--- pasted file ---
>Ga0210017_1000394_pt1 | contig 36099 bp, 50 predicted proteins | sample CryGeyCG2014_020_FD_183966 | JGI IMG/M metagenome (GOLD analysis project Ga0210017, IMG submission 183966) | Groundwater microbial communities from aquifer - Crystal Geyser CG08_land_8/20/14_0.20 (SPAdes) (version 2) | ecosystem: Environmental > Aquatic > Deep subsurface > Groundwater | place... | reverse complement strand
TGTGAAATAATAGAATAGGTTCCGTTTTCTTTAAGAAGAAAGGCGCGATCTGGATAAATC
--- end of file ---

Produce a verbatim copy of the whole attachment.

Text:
>Ga0210017_1000394_pt1 | contig 36099 bp, 50 predicted proteins | sample CryGeyCG2014_020_FD_183966 | JGI IMG/M metagenome (GOLD analysis project Ga0210017, IMG submission 183966) | Groundwater microbial communities from aquifer - Crystal Geyser CG08_land_8/20/14_0.20 (SPAdes) (version 2) | ecosystem: Environmental > Aquatic > Deep subsurface > Groundwater | place... | reverse complement strand
TGTGAAATAATAGAATAGGTTCCGTTTTCTTTAAGAAGAAAGGCGCGATCTGGATAAATC